Determinants of fine‐scale homogenization and differentiation of native freshwater fish faunas in a Mediterranean Basin: implications for conservation
Fecha de publicación2011-08-31
Clavero Pineda, Miguel
Kennard, Mark J.
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Aim: Increasing threats to freshwater biodiversity are rapidly changing the distinctiveness of regional species pools and local assemblages. Biotic homogenization/differentiation processes are threatening the integrity and persistence of native biodiversity patterns at a range of spatial scales and pose a challenge for effective conservation planning. Here, we evaluate the extent and determinants of fine‐scale alteration in native freshwater fish assemblages among stream reaches throughout a large river basin and consider the implications of these changes for the long‐term conservation of native fishes. Location: Guadiana River basin (South‐Western Iberian Peninsula). Methods: We quantified the magnitude of change in compositional similarity between observed and reference assemblages and its potential effect on natural patterns of compositional distinctiveness. Reference assemblages were defined as the native species expected to occur naturally (in absence of anthropogenic alterations) and were reconstructed using a multivariate adaptive regression splines predictive model. We also evaluated the role of habitat degradation and introduced species as determinants of biotic homogenization/differentiation. Results: We found a significant trend towards homogenization for native fish assemblages. Changes in native fish distributions led to the loss of distinctiveness patterns along natural environmental gradients. Introduced species were the most important factor explaining the homogenization process. Homogenization of native assemblages was stronger in areas close to reservoirs and in lowland reaches where introduced species were more abundant. Main conclusions: The implementation of efficient conservation for the maintenance of native fish diversity is seriously threatened by the homogenization processes. The identification of priority areas for conservation is hindered by the fact that the most diverse communities are vanishing, which would require the selection of broader areas to adequately protect all the species. Given the principal role that introduced species play in the homogenization process and their relation with reservoirs, special attention must be paid to mitigating or preventing these threats.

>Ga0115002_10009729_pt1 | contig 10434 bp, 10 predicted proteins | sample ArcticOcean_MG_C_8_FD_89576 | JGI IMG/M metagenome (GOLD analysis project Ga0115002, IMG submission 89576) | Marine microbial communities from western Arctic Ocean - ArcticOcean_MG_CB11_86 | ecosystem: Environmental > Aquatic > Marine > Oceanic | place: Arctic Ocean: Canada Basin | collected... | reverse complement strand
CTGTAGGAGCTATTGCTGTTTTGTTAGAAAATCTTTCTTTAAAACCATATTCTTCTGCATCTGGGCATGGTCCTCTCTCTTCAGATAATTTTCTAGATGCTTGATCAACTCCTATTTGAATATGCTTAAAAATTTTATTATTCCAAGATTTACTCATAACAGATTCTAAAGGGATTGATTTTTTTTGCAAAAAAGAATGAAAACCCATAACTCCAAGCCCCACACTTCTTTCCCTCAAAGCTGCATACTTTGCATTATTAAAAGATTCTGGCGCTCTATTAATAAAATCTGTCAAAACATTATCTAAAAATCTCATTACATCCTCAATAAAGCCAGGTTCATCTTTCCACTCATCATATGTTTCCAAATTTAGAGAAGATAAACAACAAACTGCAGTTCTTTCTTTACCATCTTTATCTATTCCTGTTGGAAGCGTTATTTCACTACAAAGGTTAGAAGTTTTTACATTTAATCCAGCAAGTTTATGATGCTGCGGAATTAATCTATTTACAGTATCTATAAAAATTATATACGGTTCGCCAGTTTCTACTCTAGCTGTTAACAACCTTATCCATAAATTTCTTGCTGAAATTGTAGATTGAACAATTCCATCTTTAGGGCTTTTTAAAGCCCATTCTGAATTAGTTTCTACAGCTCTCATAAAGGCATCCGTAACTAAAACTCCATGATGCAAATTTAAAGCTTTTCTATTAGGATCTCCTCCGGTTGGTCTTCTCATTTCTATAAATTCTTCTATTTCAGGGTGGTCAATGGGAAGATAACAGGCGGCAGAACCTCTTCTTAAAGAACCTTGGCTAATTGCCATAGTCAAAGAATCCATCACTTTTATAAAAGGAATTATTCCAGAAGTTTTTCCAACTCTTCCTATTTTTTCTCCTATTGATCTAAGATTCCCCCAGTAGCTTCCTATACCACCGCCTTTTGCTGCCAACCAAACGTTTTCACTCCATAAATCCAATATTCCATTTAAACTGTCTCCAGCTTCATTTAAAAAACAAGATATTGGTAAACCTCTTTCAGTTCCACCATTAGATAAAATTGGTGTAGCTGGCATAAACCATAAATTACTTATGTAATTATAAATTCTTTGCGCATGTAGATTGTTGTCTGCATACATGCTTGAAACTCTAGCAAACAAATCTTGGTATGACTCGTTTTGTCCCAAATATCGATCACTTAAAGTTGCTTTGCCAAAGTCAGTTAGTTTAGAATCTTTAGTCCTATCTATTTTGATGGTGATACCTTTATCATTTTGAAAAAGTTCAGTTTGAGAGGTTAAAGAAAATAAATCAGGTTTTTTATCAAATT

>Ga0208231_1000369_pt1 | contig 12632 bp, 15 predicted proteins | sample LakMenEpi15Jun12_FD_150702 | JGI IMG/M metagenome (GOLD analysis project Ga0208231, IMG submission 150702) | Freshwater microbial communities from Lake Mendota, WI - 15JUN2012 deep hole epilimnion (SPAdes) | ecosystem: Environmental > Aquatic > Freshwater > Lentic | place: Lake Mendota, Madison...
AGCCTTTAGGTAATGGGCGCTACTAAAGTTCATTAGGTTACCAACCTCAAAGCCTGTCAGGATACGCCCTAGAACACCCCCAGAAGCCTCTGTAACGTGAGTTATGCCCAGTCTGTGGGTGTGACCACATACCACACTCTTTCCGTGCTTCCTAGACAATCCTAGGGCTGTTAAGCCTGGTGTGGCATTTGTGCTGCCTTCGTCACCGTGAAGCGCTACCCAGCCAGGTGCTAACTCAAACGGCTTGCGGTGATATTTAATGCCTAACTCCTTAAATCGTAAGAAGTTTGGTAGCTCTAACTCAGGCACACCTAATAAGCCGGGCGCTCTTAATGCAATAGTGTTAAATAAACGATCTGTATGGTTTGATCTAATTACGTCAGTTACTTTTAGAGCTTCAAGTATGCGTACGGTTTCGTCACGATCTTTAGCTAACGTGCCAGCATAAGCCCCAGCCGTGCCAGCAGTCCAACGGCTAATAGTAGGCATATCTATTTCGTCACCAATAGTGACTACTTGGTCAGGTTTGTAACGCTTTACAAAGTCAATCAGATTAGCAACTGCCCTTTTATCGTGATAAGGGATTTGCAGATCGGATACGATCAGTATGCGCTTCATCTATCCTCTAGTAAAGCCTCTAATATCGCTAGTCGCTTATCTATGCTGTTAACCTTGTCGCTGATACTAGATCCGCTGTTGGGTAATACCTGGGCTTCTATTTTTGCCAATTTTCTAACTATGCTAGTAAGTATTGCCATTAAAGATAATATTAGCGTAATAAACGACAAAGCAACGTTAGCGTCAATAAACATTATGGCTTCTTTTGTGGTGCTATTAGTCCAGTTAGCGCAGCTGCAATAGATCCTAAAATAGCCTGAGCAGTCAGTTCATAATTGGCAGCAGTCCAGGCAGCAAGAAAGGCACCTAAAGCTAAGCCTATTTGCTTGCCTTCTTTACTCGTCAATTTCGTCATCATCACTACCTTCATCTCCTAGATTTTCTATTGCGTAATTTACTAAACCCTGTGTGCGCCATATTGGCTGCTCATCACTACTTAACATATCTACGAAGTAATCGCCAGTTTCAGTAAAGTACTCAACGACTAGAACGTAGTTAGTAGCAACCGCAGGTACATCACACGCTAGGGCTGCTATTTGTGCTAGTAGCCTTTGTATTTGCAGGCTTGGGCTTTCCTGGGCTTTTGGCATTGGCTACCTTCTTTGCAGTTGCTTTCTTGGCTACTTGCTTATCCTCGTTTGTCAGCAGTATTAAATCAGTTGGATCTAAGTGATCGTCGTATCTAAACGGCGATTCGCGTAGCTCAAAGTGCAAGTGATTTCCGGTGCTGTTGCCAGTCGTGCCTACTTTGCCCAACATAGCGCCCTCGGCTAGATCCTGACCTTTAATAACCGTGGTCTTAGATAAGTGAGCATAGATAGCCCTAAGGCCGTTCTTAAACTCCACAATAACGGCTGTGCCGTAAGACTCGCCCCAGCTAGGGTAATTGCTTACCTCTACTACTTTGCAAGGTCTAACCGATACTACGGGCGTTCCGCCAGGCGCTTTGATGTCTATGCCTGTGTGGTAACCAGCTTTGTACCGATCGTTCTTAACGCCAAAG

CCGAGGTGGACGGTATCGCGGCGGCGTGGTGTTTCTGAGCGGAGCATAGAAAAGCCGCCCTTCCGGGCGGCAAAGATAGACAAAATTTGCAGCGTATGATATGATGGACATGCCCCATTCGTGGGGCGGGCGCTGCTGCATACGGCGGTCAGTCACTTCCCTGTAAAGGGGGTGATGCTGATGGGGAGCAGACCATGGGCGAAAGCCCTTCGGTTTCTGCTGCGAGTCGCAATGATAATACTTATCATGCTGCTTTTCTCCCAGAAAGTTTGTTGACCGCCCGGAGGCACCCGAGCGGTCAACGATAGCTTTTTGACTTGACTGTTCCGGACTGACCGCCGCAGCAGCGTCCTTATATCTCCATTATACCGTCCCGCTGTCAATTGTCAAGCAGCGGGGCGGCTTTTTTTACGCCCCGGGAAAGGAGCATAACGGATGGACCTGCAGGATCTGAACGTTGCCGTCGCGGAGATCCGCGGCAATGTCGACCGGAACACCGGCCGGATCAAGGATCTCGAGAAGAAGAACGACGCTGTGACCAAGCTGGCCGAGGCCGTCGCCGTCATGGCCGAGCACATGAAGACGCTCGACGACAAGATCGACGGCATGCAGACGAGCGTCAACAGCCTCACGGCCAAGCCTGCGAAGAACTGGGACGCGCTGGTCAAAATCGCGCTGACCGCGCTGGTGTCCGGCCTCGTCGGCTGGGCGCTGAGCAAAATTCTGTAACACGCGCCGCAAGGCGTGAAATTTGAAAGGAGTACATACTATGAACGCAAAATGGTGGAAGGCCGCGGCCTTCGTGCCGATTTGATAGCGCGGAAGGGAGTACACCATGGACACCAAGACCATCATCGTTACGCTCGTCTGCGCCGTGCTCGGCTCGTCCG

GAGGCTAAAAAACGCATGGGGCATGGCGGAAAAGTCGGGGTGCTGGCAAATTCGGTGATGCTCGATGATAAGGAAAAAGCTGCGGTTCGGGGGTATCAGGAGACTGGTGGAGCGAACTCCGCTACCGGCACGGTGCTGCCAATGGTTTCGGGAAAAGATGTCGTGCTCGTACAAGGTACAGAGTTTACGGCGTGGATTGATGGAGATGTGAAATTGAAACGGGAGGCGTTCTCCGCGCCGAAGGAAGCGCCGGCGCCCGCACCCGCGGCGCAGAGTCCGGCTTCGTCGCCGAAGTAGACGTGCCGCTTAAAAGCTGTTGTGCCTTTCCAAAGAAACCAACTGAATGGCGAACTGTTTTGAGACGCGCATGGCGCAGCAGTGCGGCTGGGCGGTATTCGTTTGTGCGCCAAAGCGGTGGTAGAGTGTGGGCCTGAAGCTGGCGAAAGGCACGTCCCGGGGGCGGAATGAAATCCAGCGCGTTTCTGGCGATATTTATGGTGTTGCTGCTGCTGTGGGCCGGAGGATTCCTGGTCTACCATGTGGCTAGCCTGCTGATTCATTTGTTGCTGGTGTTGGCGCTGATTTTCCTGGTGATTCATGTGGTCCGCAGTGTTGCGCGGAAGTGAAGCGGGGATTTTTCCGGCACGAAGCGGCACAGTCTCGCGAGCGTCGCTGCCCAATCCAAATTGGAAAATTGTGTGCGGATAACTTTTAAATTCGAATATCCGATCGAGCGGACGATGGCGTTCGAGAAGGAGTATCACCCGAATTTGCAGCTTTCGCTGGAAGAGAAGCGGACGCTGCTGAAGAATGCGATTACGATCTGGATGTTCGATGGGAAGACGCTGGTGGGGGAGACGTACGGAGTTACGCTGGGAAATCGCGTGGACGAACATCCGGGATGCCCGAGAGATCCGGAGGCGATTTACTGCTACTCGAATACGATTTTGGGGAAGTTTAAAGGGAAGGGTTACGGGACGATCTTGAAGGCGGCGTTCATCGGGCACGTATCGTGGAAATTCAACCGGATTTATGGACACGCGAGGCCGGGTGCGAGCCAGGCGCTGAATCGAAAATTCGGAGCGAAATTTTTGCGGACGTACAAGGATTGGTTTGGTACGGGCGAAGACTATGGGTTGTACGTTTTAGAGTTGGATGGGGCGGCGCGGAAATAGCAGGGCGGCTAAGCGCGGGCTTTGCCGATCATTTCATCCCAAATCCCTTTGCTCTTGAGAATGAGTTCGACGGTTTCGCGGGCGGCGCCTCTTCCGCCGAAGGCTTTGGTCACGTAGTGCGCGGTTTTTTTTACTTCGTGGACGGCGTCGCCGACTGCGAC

Es parte deDiversity and Distributions, 2012, vol. 18, núm. 3, p. 236-247
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